Budget Deficit in U.S. Narrowed to $80 Billion in December
Wednesday, January 12, 2011; 2:20 PM
The gap shrank to $80 billion, matching the median forecast of economists surveyed by Bloomberg News, from a $91.4 billion shortfall in December 2009, data from the Treasury Department released today in Washington showed.
Economists at Goldman Sachs Group Inc. in New York are among those projecting the deficit this fiscal year will match 2010's record $1.3 trillion gap after Congress last month passed legislation extending Bush-era tax cuts, reducing payroll taxes and renewing emergency jobless benefits. Republicans, who took control of the House of Representatives in last year's election, have vowed to reduce the gap by cutting spending.
"The outlook for the budget continues to be a challenge despite the change of leadership in the House," Chris Rupkey, chief financial economist at Bank of Tokyo-Mitsubishi UFJ Ltd. in New York, said before the report. "Lawmakers will need to take out the axe."
The median forecast was based on a Bloomberg survey of 30 economists. Estimates ranged from $65 billion to $95 billion. The nonpartisan Congressional Budget Office, in a forecast issued Jan. 7, also projected an $80 billion shortfall.
The Treasury's report showed receipts climbed 8.2 percent in December from the same month last year to $236.9 billion. Revenue from individual income taxes rose 22 percent to $120.3 billion last month and corporate income tax receipts rose 7.1 percent.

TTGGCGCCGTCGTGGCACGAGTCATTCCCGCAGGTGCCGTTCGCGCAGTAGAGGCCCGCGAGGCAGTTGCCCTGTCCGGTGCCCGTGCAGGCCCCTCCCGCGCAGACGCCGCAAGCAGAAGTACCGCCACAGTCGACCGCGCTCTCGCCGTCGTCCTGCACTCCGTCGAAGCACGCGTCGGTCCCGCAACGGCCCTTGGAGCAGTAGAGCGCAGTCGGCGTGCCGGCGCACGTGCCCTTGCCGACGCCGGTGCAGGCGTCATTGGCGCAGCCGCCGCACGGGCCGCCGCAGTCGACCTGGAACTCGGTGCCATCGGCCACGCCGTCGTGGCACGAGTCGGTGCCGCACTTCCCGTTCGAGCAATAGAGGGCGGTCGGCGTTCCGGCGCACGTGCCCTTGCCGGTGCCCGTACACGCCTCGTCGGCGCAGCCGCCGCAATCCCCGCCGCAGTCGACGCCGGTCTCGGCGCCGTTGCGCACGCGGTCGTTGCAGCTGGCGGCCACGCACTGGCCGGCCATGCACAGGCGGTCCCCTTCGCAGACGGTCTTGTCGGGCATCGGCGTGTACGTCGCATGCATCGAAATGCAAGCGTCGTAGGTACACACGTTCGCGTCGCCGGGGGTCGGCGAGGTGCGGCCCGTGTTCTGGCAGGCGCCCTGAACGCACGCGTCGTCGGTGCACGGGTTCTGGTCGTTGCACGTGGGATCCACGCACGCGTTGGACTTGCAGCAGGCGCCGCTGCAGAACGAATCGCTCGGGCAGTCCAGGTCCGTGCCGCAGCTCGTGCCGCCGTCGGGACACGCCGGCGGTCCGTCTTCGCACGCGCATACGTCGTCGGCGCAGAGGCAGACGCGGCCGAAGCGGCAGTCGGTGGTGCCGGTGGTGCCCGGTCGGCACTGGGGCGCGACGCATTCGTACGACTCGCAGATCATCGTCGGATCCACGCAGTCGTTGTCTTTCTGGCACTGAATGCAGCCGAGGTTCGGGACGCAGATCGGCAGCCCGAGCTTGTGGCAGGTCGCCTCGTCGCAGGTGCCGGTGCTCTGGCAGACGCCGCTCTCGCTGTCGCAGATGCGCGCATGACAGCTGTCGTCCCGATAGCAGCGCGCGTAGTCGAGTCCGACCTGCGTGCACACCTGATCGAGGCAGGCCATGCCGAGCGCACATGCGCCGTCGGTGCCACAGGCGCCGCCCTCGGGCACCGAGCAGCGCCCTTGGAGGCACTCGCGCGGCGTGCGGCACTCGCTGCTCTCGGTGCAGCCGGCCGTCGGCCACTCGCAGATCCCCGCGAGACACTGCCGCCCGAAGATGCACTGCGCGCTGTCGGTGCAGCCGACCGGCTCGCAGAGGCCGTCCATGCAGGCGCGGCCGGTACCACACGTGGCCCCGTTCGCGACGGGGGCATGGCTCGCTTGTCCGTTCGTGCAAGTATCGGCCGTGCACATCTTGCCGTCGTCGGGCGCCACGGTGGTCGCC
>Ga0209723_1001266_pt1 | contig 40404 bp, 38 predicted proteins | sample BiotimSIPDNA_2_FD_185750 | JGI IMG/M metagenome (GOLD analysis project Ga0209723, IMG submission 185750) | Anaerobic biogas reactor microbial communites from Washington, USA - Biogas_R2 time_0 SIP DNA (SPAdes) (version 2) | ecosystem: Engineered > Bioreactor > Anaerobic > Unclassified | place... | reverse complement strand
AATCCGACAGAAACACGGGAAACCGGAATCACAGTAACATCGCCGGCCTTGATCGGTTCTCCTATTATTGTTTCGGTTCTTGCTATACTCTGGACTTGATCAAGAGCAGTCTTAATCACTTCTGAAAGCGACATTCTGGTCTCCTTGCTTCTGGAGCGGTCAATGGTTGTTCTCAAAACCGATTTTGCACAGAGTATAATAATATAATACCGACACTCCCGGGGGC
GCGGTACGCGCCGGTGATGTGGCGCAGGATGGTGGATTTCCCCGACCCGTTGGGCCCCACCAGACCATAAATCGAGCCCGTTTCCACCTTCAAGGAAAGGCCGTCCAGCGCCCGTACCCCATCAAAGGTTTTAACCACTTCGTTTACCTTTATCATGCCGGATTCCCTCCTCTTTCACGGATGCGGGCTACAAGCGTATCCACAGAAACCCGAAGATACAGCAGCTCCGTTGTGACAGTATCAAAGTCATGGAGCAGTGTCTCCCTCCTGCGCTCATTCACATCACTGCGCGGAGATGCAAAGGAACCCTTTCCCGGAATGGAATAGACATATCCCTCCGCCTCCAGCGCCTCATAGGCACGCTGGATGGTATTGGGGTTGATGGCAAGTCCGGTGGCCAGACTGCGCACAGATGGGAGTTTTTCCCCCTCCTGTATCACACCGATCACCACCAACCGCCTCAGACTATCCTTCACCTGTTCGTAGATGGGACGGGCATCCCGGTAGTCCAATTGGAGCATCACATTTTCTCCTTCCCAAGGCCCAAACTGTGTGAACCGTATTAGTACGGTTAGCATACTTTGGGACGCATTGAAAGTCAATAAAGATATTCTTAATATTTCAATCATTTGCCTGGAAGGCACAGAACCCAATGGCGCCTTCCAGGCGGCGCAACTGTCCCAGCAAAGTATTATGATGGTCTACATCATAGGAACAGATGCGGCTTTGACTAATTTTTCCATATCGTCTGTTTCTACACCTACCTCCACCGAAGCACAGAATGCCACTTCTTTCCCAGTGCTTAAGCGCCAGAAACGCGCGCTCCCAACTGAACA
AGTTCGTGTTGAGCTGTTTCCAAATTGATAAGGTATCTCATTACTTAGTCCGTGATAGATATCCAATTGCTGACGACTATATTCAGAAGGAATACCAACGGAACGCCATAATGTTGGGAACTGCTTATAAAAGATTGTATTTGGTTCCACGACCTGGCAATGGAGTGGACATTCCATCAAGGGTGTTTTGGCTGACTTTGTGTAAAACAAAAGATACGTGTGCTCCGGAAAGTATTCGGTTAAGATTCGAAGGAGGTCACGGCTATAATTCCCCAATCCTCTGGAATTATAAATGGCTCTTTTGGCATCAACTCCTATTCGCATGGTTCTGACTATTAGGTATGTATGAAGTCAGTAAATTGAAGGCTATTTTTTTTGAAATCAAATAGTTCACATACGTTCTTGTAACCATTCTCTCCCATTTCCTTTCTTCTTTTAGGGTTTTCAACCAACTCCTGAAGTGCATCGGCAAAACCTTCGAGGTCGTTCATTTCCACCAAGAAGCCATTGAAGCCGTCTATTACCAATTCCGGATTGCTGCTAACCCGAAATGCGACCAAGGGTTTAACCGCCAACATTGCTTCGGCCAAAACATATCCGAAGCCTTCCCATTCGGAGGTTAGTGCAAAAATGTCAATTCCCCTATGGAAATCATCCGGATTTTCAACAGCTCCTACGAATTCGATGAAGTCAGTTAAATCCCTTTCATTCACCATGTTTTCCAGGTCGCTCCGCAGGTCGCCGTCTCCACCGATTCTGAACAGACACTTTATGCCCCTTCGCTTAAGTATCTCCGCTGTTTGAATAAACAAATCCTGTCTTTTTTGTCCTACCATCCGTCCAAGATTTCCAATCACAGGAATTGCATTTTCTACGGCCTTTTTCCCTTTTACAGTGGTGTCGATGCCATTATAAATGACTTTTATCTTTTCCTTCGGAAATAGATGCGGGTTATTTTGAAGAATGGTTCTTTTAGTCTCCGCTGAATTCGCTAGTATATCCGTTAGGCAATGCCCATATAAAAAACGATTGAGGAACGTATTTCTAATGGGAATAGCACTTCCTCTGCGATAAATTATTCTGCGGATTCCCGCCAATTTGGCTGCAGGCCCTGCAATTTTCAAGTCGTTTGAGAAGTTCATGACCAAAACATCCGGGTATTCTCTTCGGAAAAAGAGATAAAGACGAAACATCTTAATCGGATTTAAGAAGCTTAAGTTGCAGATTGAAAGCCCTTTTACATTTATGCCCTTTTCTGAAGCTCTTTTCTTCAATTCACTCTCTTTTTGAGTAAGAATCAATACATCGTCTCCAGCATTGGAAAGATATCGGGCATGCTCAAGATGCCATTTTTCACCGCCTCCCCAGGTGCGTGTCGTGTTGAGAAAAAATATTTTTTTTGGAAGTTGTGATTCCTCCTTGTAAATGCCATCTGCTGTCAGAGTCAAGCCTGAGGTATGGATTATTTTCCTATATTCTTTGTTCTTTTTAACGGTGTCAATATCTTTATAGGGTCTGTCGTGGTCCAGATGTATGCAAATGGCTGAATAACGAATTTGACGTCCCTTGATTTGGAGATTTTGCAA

Government spending increased 2.1 percent in December to $316.9 billion.
The extension of tax cuts for the highest-income Americans for just two years will cost about $81.5 billion, according to a report last month from the Joint Committee on Taxation. Under current law, the tax cuts expire in 2012, and House Republicans have pledged to make them permanent.
The government must act soon to avert a crisis, said Douglas Elmendorf, director of the CBO. The changes "need to be large, need to affect programs that are popular and tax payments that people make, and it will need to be enacted fairly soon," Elmendorf said on Jan. 9
In testimony before the Senate Budget Committee on Jan. 7, Federal Reserve Chairman Ben S. Bernanke said steps to address the budget deficit could help the economy.
"The prompt adoption of a credible program to reduce future deficits would not only enhance economic growth and stability in the long run, but could also yield substantial near-term benefits in terms of lower long-term interest rates and increased consumer and business confidence," Bernanke said.
For the year to date, Defense Department spending was up 6.5 percent in December. Spending by the Social Security Administration fell 10 percent, and spending by the Department of Health and Human Services, which administers the Medicare and Medicaid programs, rose 7.1 percent, according to the Treasury's statistics.